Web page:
January can only mean one thing in the film world: Oscar Buzz. No, that’s not a marketing ploy used by the marketing team of Toy Story, it’s films released of a certain nature to try and nab the “Best Picture” Oscar. Usually dramas, these films vary from the overhyped dross (Slumdog Millionaire)to the genuinely great movies that define a cinematic year. Up In The Air falls into the latter category.
The story follows Ryan Bingham, played brilliantly by George Clooney, as a “corporate downsizing expert”: basically, his job is to fire people from theirs when the boss is too cowardly to do it themselves. He’s an expert in the field, and loves to travel. He moves across the country extensively, and borders on the obsessive with the collection of loyalty cards he has collected over the years. His ultimate goal though is to collect 10 million air miles and the rewards that come with it. While travelling, he meets another frequent flyer named Alex (Vera Farmiga) and they begin a casual relationship.
Everything is going swimmingly for Bingham, until he’s called back to the head office in Omaha. There, he is introduced to an ambitious new worker called Natalie who has persuaded the boss to try out a new method of firing people: over a webcam connection. That way, it will cut the company’s travel costs by 85%. Ryan doesn’t take this news too well, and protests to the point where his boss makes him take Natalie on a few face-to-face firings. on these travels, Natalie realises there is more to firing people than telling them they’re “let go” from their job, whilst through Alex Ryan learns there is more to life than casual relationships and air miles.
I know I mentioned it earlier, but Clooney is absolutely brilliant in this. I have yet to see all the other Best Actor Oscar contenders, but my money’s on him. Being fired isn’t the most pleasurable experience, but if it was my turn to face the chop and Clooney was the guy who’d do it, I actually dont think I’d mind that much; he slides through each scene with such charm it’s impossible not to like him, regardless of his profession. The chemistry between him and Farmiga is so realistic, you’d be forgiven for thinking they were an actual couple.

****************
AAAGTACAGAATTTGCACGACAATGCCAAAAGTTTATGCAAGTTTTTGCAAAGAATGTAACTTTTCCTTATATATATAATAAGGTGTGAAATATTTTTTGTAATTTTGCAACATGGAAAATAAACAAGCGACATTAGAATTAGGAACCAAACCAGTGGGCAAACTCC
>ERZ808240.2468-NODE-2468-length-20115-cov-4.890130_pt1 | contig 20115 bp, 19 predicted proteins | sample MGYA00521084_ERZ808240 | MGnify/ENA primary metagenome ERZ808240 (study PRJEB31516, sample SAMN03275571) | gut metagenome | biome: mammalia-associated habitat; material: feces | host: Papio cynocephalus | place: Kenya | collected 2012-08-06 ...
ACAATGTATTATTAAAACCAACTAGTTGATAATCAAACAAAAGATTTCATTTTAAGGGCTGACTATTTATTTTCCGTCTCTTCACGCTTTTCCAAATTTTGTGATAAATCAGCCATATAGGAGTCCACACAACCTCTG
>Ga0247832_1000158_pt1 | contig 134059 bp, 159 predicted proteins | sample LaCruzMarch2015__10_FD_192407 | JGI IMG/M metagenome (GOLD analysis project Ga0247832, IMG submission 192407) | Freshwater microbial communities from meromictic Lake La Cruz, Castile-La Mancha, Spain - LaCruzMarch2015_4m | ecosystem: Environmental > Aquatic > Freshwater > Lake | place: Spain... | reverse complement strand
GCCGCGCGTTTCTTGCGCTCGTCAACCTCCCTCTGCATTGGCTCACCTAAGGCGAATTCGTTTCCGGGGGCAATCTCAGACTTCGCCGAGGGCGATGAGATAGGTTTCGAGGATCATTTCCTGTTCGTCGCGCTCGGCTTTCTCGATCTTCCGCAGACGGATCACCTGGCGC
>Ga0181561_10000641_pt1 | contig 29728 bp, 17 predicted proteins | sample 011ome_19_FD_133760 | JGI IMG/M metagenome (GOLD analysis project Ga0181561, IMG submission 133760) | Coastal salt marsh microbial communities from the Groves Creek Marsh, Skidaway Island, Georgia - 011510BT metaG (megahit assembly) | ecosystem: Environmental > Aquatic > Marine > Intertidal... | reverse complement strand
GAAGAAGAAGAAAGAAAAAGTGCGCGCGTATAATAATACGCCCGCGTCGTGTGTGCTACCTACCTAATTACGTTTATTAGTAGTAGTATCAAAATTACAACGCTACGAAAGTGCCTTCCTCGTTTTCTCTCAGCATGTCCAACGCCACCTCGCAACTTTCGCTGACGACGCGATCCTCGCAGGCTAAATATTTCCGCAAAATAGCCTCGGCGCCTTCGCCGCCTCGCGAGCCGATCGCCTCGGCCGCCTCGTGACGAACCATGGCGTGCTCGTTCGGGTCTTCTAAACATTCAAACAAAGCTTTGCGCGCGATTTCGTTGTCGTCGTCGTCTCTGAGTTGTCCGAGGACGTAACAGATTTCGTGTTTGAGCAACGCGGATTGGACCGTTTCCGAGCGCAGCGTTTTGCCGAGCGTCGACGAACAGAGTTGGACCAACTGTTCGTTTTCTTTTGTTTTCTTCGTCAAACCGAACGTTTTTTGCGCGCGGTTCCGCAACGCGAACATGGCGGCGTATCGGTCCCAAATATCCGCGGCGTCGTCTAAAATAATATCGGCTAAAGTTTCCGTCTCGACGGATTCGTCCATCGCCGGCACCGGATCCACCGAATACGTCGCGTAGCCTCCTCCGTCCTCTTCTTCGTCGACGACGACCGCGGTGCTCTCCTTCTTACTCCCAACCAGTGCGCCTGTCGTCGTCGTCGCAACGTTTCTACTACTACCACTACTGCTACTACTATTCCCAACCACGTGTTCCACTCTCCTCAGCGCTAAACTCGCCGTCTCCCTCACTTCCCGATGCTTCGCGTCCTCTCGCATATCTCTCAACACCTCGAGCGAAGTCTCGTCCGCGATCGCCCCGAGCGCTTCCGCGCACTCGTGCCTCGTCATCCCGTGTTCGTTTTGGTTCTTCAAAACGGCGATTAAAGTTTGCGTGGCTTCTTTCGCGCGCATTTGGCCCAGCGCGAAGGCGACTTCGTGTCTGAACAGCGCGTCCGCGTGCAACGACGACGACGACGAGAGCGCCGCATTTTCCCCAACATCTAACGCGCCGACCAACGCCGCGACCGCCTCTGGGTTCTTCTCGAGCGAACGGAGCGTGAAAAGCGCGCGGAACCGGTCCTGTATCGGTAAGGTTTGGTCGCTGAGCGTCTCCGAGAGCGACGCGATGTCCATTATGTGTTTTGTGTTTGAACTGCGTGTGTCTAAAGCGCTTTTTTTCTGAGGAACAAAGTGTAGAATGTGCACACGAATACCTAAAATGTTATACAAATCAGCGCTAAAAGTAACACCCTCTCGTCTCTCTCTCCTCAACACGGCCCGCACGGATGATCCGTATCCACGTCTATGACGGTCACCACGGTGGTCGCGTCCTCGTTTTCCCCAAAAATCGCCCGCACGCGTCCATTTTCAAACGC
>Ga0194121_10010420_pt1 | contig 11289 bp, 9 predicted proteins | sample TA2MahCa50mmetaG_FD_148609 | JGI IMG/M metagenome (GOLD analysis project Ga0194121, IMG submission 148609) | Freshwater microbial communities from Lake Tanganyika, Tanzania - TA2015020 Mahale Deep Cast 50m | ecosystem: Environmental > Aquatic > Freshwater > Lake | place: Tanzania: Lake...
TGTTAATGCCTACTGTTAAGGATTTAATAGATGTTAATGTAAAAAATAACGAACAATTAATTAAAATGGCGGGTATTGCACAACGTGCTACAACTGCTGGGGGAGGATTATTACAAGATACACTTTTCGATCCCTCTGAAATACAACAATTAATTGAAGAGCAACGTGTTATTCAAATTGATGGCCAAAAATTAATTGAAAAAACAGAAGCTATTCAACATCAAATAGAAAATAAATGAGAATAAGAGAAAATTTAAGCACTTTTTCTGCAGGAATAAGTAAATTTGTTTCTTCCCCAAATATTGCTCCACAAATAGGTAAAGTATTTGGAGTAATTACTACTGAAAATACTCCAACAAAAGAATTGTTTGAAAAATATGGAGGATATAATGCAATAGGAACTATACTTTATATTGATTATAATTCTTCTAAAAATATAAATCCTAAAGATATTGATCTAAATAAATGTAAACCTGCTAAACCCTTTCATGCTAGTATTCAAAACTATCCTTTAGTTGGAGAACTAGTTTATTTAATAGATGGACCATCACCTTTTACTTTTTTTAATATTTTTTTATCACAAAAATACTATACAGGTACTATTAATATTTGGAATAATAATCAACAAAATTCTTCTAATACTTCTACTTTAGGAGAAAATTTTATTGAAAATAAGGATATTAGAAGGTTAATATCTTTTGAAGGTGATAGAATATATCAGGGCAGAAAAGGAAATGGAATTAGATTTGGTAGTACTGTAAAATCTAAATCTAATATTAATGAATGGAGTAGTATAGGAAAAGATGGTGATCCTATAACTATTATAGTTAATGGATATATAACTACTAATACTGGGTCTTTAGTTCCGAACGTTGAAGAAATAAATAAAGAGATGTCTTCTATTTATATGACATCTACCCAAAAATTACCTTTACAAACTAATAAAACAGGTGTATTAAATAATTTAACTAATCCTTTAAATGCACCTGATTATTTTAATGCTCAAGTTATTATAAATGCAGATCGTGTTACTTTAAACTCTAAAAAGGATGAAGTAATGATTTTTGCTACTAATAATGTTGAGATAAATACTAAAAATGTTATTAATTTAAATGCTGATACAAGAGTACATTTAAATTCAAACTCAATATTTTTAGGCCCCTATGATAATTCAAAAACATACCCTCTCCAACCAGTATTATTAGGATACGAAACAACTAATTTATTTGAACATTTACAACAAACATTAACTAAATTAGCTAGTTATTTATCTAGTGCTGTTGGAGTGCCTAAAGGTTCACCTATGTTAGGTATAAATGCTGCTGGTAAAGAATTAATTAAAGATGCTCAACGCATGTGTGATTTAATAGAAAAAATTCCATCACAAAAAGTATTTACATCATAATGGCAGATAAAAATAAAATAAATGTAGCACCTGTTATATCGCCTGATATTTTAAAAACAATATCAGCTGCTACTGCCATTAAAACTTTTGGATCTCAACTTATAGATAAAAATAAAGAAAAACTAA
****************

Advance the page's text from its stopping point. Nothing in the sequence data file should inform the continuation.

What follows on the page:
And that’s where the film succeeds: it’s so grounded in reality that you forget you’re watching a movie and believe these characters are real; you care about everything that happens to them.The events are plausible and not exaggerated: there isn’t one scene where I thought “that would never happen..”. And the ending is so emotional that anyone who isn’t affected by it should check if they still have a heart. A conventional Hollywood ending will not be found here.
But it’s not all drama and romance; there is plenty of comedy here. But again, the comedy comes from naturally flowing conversation rather than forced set pieces. In relation to the comedy, there are “reaction shots” of the employees whilst they are being fired. Filmed through the point of view of Bingham, a few of these shots open the film. At first they are mildly amusing, but the further into the film we get, I realised they are no laughing matter. They show people when they’re at their most vulnerable, and it shows. Not only have they lost their jobs, they have no stable income to pay for their mortgage, or supply for their children. Even with these minor characters who have less than a minute of screen time, the emotion in their performances is incredible.
Up In The Air is film that belongs to an elite group: indie films that are accessible to the Hollywood audience. It’s not a perfect film, and its very early days, but it certainly looks to be in my top 10 of 2010.